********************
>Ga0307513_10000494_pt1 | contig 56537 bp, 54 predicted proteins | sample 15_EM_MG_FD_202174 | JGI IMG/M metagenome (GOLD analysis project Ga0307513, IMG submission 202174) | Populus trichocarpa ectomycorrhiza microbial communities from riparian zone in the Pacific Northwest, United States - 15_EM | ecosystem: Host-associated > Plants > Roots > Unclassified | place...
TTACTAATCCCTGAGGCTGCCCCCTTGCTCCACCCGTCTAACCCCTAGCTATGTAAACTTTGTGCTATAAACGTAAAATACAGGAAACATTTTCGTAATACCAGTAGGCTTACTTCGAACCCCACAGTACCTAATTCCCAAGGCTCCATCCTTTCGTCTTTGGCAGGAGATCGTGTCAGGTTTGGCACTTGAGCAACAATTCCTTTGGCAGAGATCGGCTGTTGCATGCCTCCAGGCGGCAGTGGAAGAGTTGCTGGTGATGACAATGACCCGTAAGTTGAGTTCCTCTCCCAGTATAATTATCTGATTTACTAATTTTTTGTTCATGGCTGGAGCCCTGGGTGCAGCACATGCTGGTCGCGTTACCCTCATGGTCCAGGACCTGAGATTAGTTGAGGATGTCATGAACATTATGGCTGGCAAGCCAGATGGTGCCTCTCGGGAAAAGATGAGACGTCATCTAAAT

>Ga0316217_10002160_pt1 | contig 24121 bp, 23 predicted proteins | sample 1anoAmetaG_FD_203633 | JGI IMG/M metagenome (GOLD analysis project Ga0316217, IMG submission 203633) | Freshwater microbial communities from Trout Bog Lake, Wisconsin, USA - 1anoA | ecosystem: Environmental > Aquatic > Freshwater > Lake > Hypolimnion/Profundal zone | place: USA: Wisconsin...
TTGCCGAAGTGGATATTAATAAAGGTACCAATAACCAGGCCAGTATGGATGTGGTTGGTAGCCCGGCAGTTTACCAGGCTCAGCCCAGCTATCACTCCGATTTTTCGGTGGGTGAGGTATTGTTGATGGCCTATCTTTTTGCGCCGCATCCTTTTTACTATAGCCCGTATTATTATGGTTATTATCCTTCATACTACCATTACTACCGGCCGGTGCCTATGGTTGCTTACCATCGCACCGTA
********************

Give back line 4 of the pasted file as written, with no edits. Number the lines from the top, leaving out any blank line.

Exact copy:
TTGCCGAAGTGGATATTAATAAAGGTACCAATAACCAGGCCAGTATGGATGTGGTTGGTAGCCCGGCAGTTTACCAGGCTCAGCCCAGCTATCACTCCGATTTTTCGGTGGGTGAGGTATTGTTGATGGCCTATCTTTTTGCGCCGCATCCTTTTTACTATAGCCCGTATTATTATGGTTATTATCCTTCATACTACCATTACTACCGGCCGGTGCCTATGGTTGCTTACCATCGCACCGTA